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FT REPORT – WEEKEND MONEY: Oil leaves a bad taste in the mouth

By John Authers, Financial Times
Published: Nov 10, 2007

Oil price spikes can hurt. Ask anyone who can remember the 1970s. Then, two sudden increases in the price of oil, in 1973 and again in 1980, both led to recessions and surges in inflation.

What we are living through now looks an awful lot like an oil price spike. Using West Texas Intermediate (WTI) crude as a yardstick, oil prices have risen more than 90 per cent since January, when unseasonally warm weather in the US pushed prices down.

Longer term, the rise is stunning. Since prices bottomed in 1999, at about $12 per barrel, they have risen sixfold, even after inflation is taken into account. That is much the same as the rise from the low in 1973 to the high in 1980.

And yet the world’s stock markets are up since January (in spite of the returning extreme credit fears of the past few days), and the world’s economy has been in incomparably better health than it was in the 1970s. Why has a rising oil price lost its power to chill the economy?

First, and most obviously, the world has changed. Economies are less reliant on oil than they were 34 years ago. Industry is far less “oil-intensive”. As Peter Hooper and Thomas Mayer of Deutsche Bank point out, companies do not need oil in order to grow, or at least not nearly as much as they did in 1973.

Second, they say, inflation has been tamed since then. Central banks have slain inflation expectations. The contrast with the 1970s is obvious.

Third, the causes of this oil spike look different. A rise in price can be caused either by tighter supply (as very obviously happened in 1973, thanks to the Opec embargo), or rising demand.

Threats to supply, such as hurricanes in the Gulf of Mexico, political unrest in Nigeria or conflagrations in the Middle East, still cause sharp short-term increases in the crude price.

But the long-term rise this decade seems to be about demand. Rob Carnell of ING points out that much of it can be put down to China. By the end of last year, marginal Chinese demand for oil had reached 72 per cent of the total growth in oil consumption. This sounds like such extreme pressure from demand that it really does account for the rise in prices.

Economically, this is more benign than a supply shock. It implies that the oil price is reacting to economic growth, not impeding it.

Veronique Riches-Flores, of Société Générale, suggests an “oil burden index” that tracks global oil consumption, multiplied by the oil price, as a proportion of global gross domestic product.

This measure shows that the oil price imposed an abnormally low burden on the economy in the late 1990s, and that oil prices have risen in line with GDP since then.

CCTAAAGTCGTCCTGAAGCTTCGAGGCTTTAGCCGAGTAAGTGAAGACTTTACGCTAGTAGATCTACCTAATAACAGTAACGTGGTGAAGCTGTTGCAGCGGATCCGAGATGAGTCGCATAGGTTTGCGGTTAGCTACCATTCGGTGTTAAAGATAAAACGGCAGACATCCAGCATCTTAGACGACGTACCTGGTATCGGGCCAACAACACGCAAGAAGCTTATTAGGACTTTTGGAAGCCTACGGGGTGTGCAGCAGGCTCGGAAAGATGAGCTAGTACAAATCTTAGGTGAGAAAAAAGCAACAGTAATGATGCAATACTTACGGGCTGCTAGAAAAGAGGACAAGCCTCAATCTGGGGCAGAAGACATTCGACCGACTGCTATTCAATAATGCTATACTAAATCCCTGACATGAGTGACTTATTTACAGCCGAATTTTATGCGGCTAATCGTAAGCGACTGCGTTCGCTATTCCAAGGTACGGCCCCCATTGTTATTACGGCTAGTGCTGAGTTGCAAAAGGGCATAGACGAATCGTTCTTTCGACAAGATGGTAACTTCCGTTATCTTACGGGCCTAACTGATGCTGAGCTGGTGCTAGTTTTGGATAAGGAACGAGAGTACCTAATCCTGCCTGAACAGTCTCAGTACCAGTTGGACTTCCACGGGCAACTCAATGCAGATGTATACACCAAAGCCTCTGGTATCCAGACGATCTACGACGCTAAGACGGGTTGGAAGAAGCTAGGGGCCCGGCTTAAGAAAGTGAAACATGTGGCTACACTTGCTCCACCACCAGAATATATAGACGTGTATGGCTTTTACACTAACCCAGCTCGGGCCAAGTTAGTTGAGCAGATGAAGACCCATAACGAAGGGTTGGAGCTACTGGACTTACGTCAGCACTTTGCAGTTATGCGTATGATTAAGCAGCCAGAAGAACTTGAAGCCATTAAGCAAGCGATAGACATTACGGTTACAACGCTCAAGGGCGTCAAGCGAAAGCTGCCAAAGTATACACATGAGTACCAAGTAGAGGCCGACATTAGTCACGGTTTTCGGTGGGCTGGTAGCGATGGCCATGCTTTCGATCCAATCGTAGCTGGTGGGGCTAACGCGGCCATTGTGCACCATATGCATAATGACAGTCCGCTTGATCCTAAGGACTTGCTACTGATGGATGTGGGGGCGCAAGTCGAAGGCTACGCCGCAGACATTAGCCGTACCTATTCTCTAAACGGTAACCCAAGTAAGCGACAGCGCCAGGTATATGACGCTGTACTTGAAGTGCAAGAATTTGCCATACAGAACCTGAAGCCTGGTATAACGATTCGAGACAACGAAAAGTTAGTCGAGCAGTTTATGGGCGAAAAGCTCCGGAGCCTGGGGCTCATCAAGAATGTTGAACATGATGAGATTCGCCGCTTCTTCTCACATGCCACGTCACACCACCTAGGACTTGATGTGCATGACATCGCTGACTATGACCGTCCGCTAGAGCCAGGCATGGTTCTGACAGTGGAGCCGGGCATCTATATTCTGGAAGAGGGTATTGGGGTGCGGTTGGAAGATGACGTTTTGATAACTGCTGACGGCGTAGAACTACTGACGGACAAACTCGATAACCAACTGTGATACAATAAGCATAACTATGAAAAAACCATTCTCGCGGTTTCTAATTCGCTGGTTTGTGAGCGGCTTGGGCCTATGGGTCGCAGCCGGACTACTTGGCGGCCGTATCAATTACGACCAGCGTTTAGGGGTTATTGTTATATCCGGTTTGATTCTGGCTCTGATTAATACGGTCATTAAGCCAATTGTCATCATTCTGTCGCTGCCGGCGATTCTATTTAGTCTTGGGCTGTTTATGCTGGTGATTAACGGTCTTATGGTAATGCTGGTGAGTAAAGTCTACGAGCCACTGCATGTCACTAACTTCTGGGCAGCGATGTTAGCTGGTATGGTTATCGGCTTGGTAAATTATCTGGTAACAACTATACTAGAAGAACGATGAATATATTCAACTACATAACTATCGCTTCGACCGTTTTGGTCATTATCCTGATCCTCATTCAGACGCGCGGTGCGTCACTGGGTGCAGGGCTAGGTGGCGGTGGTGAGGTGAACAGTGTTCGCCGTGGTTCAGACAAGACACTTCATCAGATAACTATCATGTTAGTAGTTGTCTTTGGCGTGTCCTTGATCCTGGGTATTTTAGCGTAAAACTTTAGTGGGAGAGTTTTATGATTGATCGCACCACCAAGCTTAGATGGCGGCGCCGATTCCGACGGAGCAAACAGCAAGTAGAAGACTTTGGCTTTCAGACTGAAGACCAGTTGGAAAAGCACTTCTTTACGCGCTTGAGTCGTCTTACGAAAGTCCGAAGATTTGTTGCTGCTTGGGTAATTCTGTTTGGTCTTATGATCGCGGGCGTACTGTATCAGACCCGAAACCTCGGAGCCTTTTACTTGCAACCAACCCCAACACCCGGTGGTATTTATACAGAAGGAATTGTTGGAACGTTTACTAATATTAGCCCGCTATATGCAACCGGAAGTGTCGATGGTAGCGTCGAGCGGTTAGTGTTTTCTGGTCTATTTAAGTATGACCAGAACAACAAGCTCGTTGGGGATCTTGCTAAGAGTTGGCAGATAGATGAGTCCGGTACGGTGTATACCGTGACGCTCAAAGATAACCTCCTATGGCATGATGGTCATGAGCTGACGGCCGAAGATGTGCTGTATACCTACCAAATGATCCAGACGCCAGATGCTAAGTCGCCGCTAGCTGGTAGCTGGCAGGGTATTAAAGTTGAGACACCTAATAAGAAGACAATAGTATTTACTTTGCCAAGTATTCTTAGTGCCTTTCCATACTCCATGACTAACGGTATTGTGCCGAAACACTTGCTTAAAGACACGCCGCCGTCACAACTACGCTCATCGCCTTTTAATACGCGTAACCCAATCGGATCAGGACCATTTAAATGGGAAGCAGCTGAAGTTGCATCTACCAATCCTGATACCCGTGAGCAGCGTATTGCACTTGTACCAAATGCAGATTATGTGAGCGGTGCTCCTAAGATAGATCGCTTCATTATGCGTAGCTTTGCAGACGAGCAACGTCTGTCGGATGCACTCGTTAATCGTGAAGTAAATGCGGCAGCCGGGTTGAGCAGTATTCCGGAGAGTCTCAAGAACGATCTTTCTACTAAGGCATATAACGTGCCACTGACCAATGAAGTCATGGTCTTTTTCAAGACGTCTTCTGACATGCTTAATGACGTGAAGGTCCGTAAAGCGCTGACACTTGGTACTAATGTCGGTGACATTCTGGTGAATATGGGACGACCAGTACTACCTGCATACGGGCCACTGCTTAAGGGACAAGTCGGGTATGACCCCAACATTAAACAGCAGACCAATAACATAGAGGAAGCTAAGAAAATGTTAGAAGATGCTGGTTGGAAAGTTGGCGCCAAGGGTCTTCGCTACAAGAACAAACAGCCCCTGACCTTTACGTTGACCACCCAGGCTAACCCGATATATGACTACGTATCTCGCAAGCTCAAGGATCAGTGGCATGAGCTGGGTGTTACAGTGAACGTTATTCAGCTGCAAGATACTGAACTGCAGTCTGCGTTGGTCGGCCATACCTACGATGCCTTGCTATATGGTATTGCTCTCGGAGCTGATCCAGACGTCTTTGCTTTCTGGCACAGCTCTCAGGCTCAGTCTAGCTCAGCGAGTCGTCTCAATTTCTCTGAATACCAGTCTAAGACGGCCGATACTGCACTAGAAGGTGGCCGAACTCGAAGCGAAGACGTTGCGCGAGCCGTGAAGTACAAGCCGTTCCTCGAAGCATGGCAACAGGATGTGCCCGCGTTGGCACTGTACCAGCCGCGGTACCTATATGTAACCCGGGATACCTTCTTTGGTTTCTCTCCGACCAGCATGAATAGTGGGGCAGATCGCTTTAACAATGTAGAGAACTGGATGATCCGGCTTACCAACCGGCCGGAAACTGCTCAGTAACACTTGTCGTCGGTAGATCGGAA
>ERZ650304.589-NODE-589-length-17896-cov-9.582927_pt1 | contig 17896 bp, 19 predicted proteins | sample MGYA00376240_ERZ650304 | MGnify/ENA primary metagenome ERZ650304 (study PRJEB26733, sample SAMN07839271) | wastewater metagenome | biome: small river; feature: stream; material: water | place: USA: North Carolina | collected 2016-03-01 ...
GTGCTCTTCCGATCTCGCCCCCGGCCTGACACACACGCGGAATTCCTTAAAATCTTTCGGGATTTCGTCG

Further, the upward gush in crude prices has not been passed on at the forecourt. Crude is up more than 90 per cent since January, but gasoline is only up about 70 per cent. This damps the impact on the consumer.

Add in the fact that this decade’s rise in oil prices has been far more gradual than in the 1970s, when the world suffered two sudden shocks, and it becomes clear that, to date, high oil prices have been much less of a problem.

In the UK, we can also take some comfort from the fact that problems caused by expensive oil are concentrated on the other side of the Atlantic.

The continuing extraordinary weakness of the dollar is linked to the rising oil price: oil exporters tend to be paid in dollars and then immediately diversify into other currencies.

In dollars, WTI is up more than 260 per cent since the invasion of Iraq in March 2003. In euros, it is up about 180 per cent.`

In addition, American consumers’ far greater propensity for guzzling gasoline, combined with lower US taxes on fuel, mean that rising oil prices have a much greater impact on consumer spending and inflation. In the US, “headline” inflation – incorporating fuel and food – fluctuates wildly compared with “core” inflation, which excludes them. The measures differ in the UK, too, but they are much more closely in alignment.

So if the high oil price is an economic problem, it is a much bigger problem for the US than for everyone else.

However, even with the rest of the world possibly “decoupling” from the US economy, bad news for the US is still bad news for the rest of us.

There is also disquieting evidence that, even with all the modern mitigating factors, the oil price may now have reached a level that is more than the world can bear.

The latest spurt in oil prices has happened against a backdrop of signs that economic growth is slowing. That is concerning. It seems to have been carried to its current level by continuing huge speculative demand from investors.

According to Riches-Flores, if crude averages $85 per barrel for a year (which will require it to stay at the current levels for several more months), then the oil burden index will get back to its level of the late 1970s – and hence we can expect it to start having a negative effect. “Stagflation”, the union of inflation and stagnation, becomes conceivable.

Even with improved efficiency in refineries, US motorists now have to pay more than $3 per gallon for petrol – a level that could be psychologically important.

And the upward pressure that puts on US inflation deters the Federal Reserve from cutting interest rates. That is potentially extremely bad news for everyone, because the crisis of confidence in the US financial system, provoked by the credit squeeze, is back – as can be seen from the sharp sell-off of bank stocks this week. But the oil price limits the Fed’s ability to respond to the problem.

This is not a repeat of the 1970s, but if oil prices stay this high they will contribute to a new kind of crisis for a new decade.

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